Patterns of care and course of symptoms in palliative radiotherapy: a multicenter pilot study analysis

Strahlenther Onkol. 2011 Aug;187(8):461-6. doi: 10.1007/s00066-011-2231-9. Epub 2011 Jul 22.


Background and purpose: To evaluate patterns of care as well as effectiveness and side effects of palliative treatment in four German radiation oncology departments.

Patients and methods: All referrals in four German radiation oncology departments (two university hospitals, one academic hospital, one private practice) were prospective documented for 1 month in 2008 (2 months at one of the university hospitals). In palliatively irradiated patients, treatment aims and indications as well as treated sites and fractionation schedules were recorded. In addition, symptoms and side effects were analyzed with standardized questionnaires before and at the end of radiotherapy.

Results: During the observation period, 603 patients underwent radiation therapy in the four centers and 153 (24%, study population) were treated with palliative intent. Within the study, patients were most frequently treated for bone (34%) or brain (27%) metastases. 62 patients reported severe or very severe pain, 12 patients reported severe or very severe dyspnea, 27 patients reported neurological deficits or signs of cranial pressure, and 43 patients reported a poor or very poor sense of well-being. The most frequent goals were symptom relief (53%) or prevention of symptoms (46%). Life prolongation was intended in 37% of cases. A wide range of fractionation schedules was applied with total doses ranging from 3-61.2 Gy. Of the patients, 73% received a slightly hypofractionated treatment schedule with doses of > 2.0 Gy to ≤ 3.0 Gy per fraction and 12% received moderate to highly hypofractionated therapy with doses of > 3.0 Gy to 8.0 Gy. Radiation therapy led to a significant improvement of well-being (35% of patients) and reduction of symptoms, especially with regard to pain (66%), dyspnea (61%), and neurological deficits (60%). Therapy was very well tolerated with only 4.5% grade I or II acute toxicities being observed. Unscheduled termination was observed in 19 patients (12%).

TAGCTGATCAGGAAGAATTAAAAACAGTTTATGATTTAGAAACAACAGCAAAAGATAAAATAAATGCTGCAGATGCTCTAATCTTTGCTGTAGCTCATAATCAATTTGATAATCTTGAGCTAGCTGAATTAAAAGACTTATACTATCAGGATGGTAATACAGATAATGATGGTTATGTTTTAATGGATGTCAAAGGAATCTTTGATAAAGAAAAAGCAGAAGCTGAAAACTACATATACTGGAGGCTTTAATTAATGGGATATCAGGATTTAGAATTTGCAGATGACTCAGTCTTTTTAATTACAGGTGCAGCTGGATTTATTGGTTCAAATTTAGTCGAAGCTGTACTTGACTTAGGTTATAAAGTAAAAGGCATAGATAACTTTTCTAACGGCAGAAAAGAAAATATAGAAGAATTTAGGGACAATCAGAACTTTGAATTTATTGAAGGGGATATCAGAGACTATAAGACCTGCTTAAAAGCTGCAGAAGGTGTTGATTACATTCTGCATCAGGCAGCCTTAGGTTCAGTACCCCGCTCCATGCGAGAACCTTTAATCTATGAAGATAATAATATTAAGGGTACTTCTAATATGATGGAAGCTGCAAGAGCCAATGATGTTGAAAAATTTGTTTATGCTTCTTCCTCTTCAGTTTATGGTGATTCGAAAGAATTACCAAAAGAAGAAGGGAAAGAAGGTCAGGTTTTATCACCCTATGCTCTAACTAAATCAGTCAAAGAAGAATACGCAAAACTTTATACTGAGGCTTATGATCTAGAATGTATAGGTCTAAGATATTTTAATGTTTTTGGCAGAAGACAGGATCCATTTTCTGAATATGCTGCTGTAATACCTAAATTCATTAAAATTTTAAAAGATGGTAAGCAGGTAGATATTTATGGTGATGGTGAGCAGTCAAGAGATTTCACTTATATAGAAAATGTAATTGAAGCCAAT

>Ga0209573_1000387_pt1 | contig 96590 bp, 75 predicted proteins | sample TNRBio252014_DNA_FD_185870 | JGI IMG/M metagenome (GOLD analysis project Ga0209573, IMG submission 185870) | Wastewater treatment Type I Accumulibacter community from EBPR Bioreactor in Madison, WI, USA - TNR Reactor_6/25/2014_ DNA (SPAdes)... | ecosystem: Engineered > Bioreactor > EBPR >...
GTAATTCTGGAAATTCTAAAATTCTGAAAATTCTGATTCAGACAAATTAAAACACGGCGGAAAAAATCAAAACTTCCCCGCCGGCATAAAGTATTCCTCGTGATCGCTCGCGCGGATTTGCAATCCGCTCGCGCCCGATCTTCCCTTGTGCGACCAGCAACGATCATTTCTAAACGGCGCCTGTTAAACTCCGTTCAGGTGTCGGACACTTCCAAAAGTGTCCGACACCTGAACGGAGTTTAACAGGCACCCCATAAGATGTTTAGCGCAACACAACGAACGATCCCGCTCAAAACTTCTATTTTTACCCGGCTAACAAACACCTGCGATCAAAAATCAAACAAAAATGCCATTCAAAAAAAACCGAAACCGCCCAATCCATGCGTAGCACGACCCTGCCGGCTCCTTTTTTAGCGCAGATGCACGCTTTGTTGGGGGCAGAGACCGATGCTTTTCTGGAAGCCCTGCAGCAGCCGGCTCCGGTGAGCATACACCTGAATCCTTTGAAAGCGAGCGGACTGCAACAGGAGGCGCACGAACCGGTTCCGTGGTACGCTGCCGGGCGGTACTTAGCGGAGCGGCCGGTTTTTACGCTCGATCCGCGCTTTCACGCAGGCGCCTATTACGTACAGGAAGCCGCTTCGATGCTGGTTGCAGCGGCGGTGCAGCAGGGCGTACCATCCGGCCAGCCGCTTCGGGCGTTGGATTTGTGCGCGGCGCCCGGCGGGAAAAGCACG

Conclusions: Palliative radiation therapy is effective in reducing symptoms, increases subjective well-being, and has minimal side effects. More studies are necessary for subgroup analyses and for clarifying the different goals in palliative radiotherapy.

Publication types

  • Multicenter Study

MeSH terms

  • Adult
  • Aged
  • Aged, 80 and over
  • Disease Progression
  • Dose Fractionation, Radiation
  • Female
  • Germany
  • Humans
  • Male
  • Middle Aged
  • Neoplasms / diagnosis
  • Neoplasms / radiotherapy*
  • Neoplasms / surgery*
  • Palliative Care / methods*
  • Patient Dropouts / statistics & numerical data
  • Patient Satisfaction
  • Pilot Projects
  • Practice Patterns, Physicians'
  • Radiation Injuries / epidemiology
  • Radiation Injuries / etiology
  • Radiosurgery / methods*
  • Radiotherapy Dosage
  • Radiotherapy Planning, Computer-Assisted / methods
  • Treatment Outcome